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Clin Experiment Ophthalmol. 2010 Jan;38(1):15-20; quiz 87. doi: 10.1111/j.1442-9071.2009.02182.x.

Resurgence of Acanthamoeba keratitis in Auckland, New Zealand: a 7-year review of presentation and outcomes.

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  • 1Department of Ophthalmology, New Zealand National Eye Centre, University of Auckland, New Zealand.

Abstract

PURPOSE:

To investigate the presentation, clinical characteristics and outcomes of Acanthamoeba keratitis (AK) in Auckland, New Zealand over a 7-year period.

METHODS:

Retrospective analysis of all cases of AK treated by the tertiary corneal service at Auckland City Hospital/ University of Auckland Department of Ophthalmology (August 2001 to May 2008). Data were collected regarding age, gender, contact lens history, presenting signs and symptoms, diagnosis at first presentation, time to final diagnosis, identifiable risk factors, presenting and final visual acuity, results of microbiological testing, medical treatment, surgical interventions, recurrence of disease and length of follow up. All photographs and in vivo confocal microscopy images were reviewed.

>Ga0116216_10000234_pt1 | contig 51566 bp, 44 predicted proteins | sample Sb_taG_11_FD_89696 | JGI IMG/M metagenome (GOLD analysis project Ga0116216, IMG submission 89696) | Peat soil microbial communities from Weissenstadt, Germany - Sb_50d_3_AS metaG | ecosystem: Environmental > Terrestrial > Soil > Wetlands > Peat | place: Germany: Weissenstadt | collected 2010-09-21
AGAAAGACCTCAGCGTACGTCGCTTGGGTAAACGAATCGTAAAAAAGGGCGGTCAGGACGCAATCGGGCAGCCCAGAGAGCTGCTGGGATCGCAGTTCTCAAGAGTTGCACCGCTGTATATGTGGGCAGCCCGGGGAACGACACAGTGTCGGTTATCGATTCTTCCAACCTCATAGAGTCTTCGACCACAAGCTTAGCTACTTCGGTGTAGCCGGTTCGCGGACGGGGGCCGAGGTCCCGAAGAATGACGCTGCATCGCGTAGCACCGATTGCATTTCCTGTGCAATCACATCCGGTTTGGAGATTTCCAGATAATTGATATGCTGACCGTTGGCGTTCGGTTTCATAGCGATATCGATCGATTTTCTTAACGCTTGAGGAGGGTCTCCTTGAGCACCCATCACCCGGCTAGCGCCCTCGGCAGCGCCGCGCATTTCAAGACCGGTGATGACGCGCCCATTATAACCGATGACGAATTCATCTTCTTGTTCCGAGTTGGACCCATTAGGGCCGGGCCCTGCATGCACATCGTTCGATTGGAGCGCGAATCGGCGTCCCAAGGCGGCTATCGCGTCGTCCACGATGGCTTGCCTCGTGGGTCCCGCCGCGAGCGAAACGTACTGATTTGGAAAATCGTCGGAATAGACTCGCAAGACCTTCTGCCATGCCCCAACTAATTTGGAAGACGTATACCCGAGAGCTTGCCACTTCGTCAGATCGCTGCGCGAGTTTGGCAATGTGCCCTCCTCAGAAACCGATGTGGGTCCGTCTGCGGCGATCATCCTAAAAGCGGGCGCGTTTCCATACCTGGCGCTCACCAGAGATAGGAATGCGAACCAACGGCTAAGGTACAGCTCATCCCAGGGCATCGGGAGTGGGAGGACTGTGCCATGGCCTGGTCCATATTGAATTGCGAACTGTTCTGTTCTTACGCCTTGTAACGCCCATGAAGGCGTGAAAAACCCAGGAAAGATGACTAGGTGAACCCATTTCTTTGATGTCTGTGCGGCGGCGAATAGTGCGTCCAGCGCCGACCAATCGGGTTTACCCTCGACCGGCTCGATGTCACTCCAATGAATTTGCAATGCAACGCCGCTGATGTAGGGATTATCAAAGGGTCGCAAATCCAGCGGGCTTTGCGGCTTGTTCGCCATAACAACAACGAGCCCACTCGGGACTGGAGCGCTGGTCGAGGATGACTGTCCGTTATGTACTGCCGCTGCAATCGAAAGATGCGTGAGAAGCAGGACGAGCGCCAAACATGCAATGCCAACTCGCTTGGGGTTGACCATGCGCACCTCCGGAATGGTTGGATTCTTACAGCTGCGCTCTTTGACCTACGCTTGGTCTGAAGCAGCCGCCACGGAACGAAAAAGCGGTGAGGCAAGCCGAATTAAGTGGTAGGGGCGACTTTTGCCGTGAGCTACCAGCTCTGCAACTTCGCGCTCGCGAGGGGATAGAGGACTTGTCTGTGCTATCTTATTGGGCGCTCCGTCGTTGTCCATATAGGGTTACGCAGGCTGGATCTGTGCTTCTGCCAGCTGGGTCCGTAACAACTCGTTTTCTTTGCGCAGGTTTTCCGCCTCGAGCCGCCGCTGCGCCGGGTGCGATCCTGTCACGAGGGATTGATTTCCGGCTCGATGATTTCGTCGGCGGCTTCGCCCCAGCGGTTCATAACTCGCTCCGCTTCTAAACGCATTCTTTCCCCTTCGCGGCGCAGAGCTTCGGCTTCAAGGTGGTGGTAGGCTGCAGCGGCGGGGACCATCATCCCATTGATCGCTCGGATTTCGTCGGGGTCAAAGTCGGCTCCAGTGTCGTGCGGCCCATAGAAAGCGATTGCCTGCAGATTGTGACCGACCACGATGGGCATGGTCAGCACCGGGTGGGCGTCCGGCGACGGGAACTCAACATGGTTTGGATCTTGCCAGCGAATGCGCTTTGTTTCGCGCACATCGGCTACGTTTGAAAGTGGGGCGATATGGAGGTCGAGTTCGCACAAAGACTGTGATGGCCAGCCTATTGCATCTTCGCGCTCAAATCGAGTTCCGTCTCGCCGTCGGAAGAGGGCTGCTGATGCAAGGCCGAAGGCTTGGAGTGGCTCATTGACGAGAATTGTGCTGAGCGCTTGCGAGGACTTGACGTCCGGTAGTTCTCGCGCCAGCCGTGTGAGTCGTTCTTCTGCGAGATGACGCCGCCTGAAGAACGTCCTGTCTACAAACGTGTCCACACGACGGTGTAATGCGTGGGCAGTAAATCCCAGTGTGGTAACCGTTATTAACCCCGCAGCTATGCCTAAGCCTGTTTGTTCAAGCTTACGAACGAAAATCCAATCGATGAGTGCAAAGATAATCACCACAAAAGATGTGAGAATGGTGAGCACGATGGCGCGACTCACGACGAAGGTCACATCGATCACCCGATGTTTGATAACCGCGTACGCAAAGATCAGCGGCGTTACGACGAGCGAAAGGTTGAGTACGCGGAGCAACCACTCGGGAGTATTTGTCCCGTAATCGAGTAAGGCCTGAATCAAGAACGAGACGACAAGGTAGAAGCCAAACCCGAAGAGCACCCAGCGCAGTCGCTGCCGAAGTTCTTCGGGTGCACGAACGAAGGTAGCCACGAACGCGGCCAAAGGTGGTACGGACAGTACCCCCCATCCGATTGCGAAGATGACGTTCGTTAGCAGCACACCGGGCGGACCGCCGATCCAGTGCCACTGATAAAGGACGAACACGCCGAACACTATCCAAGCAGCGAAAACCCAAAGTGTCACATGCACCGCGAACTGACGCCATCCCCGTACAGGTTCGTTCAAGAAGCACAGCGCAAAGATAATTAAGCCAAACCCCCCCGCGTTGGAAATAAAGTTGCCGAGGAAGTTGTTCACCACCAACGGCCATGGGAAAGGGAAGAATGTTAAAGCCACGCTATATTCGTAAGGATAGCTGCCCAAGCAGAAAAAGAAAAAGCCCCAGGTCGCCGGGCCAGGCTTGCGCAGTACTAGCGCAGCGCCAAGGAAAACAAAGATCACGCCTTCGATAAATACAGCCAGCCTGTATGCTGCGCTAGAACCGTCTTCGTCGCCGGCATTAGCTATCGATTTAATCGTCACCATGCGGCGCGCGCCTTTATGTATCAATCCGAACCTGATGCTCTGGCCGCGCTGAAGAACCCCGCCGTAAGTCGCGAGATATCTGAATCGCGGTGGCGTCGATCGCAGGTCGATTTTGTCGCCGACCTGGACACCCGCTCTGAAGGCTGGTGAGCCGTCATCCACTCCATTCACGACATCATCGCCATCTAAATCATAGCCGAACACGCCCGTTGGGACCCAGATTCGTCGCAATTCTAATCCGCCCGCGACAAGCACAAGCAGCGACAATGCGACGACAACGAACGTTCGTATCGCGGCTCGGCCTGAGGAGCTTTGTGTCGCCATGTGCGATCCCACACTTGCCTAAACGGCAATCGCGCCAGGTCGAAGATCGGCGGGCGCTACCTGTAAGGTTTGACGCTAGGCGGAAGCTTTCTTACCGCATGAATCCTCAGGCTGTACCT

RESULTS:

Twenty-five eyes of 25 patients were identified with a diagnosis of AK (mean age 40 +/- 13 years). Ninety-six per cent were contact lens wearers. Mean time to diagnosis was 41 +/- 49 days (range 0-181 days, median 21 days). Fourteen patients (56%) had been treated with topical corticosteroids prior to the diagnosis. Early diagnosis of AK (<21 days) was associated with significantly better final visual acuity and did not require any surgical intervention compared with those diagnosed at a later stage. Six patients, all in the late diagnosis group, required surgical intervention.

CONCLUSIONS:

AK has become significantly more common in New Zealand in the current decade. This study highlights the fundamental importance of early diagnosis and appropriate management in ensuring favourable outcomes. Practitioners should maintain a clinical suspicion of AK, especially as 96% of the subjects in this study were contact lens wearers.

PMID:
20447096
[PubMed - indexed for MEDLINE]
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